Giant Killers: How it all works
An explanation of the methodology behind our upset-picking model
Welcome to the fifth edition of Giant Killers, our annual demystification of the craziest, most unpredictable event in sports: the NCAA tournament. Our goal is to uncover the huge upsets that you will remember forever and will wreck your cousin's brackets. (Think Princeton over UCLA, Santa Clara over Arizona, Arkansas-Little Rock over Notre Dame.) And here's the method to our March Madness.
First, some definitions. A Giant Killer is a team that beats a tournament opponent seeded at least five spots higher in any round. Squads from the six BCS conferences as well as Butler, BYU, Gonzaga, Memphis and Xavier (because of current or historical success) are ineligible -- those teams aren't sneaking up on anybody. In addition, any team that earns a top-five seed (which likely will include Northern Iowa, New Mexico and Temple this year) mathematically can't be a Giant Killer and is thus classified as a Giant.
A Slain Giant, on the other hand, is simply a team that loses to a Giant Killer. When No. 7 seed UNLV beat No. 10 seed Georgia Tech in 2007, that (obviously) was not a GK victory. But when the Runnin' Rebels went on to beat Wisconsin, a No. 2 seed, in the second round that year, that was a Giant Killing. The same goes for a No. 9 seed that upsets a top seed in the second round, and so forth. Since 2004, 24 Killers have beaten 28 Giants (a few, such as George Mason in 2006, slayed multiple victims).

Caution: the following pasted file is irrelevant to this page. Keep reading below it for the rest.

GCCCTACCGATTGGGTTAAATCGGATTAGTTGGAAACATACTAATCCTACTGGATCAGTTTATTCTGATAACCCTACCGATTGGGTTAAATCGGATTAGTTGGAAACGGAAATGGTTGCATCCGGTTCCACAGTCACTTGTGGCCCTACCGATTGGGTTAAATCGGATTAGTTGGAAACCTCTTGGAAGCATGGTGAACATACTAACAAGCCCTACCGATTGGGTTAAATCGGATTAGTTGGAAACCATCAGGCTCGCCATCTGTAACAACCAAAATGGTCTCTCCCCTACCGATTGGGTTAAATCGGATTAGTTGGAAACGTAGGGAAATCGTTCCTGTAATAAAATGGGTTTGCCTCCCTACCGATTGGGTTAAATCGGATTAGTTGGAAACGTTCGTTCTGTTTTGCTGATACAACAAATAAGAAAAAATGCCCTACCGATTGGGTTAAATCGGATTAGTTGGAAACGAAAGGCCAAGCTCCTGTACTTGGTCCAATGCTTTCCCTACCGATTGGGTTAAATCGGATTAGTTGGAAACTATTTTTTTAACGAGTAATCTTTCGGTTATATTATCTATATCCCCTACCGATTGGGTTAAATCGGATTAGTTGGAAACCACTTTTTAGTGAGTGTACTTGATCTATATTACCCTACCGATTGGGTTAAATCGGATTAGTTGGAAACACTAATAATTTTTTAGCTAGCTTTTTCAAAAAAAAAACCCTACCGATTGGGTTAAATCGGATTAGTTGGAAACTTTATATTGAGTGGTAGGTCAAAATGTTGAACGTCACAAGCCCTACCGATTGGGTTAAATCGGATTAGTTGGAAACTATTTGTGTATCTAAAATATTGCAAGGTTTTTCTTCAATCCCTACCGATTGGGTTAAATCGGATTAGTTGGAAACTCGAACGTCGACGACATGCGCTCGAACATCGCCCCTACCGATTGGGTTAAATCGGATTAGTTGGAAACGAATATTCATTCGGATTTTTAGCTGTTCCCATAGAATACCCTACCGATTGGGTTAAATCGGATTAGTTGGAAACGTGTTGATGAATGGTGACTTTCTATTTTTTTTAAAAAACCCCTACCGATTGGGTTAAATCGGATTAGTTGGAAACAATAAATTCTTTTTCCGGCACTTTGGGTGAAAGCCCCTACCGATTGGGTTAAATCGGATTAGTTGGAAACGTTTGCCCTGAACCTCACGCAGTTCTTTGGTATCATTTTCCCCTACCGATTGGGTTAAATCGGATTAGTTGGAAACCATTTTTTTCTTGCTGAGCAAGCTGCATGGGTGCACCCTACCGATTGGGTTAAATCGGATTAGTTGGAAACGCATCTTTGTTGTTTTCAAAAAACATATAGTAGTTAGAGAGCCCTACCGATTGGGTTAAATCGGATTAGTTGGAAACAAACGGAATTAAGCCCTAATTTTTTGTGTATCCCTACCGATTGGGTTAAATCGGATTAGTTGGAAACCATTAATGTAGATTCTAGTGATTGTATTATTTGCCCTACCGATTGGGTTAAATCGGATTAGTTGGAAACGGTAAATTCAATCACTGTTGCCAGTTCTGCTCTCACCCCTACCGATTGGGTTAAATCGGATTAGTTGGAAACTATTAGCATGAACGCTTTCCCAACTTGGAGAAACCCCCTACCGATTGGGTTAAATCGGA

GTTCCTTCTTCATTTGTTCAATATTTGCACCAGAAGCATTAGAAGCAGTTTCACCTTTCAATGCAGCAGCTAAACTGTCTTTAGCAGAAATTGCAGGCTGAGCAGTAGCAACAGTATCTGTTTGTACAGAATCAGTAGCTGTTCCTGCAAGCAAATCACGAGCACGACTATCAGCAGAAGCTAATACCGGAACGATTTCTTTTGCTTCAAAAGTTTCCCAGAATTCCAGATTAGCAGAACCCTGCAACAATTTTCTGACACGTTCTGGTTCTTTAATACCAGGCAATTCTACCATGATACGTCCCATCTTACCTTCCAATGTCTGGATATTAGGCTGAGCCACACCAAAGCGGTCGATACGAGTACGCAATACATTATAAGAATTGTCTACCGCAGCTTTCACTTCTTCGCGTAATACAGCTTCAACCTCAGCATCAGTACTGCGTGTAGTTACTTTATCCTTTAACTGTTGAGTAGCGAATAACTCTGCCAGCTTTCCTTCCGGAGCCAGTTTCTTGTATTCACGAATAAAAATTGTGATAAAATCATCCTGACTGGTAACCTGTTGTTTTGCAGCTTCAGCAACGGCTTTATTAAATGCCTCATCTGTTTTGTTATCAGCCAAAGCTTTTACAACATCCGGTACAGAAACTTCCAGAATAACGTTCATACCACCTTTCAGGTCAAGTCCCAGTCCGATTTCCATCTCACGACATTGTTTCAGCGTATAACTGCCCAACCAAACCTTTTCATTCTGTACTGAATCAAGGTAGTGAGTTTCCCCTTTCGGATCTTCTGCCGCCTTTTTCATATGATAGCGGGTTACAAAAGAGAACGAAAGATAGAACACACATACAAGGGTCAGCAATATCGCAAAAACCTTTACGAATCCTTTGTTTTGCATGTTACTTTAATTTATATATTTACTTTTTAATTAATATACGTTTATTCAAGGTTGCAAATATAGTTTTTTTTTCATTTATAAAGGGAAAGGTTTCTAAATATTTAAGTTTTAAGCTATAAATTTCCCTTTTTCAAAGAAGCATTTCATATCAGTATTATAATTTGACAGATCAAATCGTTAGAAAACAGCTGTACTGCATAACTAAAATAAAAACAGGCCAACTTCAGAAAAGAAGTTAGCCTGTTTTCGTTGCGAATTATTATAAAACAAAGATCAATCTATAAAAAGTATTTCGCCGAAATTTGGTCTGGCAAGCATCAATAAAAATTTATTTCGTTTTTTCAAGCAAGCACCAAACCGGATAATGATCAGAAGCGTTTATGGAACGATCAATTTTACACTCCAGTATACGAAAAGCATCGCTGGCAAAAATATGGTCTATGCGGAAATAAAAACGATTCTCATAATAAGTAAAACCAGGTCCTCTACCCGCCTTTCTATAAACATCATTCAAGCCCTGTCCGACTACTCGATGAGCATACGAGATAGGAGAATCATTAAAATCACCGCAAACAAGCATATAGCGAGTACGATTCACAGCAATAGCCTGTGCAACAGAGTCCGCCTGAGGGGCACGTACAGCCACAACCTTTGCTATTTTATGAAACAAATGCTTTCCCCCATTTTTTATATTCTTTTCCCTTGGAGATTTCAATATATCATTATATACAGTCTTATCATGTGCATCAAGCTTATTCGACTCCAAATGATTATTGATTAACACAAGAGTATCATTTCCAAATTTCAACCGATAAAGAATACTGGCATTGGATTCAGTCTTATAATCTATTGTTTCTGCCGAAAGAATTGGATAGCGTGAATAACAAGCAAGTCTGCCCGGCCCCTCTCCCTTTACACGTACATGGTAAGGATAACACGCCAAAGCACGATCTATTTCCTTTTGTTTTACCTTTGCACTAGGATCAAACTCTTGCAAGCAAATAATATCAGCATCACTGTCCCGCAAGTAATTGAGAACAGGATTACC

Every year, we comb through dozens of statistics for every program in the country to find underdogs poised for triumph, and we've had some big hits, predicting teams such as those previously mentioned Patriots in '06 and Cleveland State last year. This time around, we have further refined our approach. We have zeroed in on team stats that correlate strongly with upset wins and losses in past tournaments. We've conducted multiple regression analyses, which essentially is a way to tell how strongly each member of a group of inputs (those stats) affects an output (giant-killing success or failure). And we have devised a model to estimate each team's potential to be a successful Killer or Slain Giant and to specify the chances for an upset when two particular teams meet.